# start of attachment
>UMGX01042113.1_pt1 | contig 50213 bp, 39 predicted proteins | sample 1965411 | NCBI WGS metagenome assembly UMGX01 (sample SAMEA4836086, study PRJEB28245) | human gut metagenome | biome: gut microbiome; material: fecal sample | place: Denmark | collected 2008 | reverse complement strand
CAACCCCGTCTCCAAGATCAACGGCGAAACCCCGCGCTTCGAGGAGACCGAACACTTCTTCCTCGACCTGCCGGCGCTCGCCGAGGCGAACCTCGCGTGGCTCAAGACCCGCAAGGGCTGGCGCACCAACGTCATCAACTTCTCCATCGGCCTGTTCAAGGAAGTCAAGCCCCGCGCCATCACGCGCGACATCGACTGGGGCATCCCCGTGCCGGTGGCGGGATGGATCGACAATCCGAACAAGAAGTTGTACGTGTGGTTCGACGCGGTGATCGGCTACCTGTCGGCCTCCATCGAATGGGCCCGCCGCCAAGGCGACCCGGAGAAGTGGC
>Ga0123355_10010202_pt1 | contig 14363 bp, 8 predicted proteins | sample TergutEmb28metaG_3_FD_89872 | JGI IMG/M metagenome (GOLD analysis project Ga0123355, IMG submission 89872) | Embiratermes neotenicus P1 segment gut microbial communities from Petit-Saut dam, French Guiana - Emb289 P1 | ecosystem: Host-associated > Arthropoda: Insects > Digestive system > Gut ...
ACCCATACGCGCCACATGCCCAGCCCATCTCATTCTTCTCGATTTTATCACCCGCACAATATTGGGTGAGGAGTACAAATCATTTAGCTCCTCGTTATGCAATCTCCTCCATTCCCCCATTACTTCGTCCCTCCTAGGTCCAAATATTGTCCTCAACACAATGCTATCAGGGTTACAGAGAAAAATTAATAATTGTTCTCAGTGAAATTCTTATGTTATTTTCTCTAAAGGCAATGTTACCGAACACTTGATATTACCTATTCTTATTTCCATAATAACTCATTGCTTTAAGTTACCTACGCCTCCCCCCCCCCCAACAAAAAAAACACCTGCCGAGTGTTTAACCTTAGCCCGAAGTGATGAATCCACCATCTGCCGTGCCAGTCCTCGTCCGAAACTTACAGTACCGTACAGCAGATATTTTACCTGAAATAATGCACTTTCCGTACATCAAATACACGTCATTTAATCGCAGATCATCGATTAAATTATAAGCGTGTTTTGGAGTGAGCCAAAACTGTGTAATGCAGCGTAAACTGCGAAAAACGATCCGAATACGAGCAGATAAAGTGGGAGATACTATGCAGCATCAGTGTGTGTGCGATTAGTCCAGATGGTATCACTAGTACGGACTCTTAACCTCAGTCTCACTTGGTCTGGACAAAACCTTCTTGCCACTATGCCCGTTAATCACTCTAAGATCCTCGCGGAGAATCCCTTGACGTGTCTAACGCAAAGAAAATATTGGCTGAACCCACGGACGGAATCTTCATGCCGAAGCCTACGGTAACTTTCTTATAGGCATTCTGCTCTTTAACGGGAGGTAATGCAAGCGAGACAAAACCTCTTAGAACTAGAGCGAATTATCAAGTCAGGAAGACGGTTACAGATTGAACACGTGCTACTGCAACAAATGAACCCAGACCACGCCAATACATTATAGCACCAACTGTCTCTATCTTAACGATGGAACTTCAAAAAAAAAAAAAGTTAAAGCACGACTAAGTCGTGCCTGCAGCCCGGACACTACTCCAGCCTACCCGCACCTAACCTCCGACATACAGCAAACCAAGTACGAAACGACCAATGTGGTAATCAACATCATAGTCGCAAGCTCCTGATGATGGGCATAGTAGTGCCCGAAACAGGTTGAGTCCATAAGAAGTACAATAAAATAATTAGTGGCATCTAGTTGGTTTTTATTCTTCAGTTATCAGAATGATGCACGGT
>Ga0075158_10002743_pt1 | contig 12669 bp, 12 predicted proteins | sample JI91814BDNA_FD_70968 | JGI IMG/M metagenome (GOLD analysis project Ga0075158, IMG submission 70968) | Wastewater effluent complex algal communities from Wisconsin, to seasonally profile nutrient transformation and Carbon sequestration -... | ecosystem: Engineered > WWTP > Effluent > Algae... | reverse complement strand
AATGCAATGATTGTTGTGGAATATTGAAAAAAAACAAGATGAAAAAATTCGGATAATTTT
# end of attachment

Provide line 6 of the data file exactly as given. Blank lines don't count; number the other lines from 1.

AATGCAATGATTGTTGTGGAATATTGAAAAAAAACAAGATGAAAAAATTCGGATAATTTT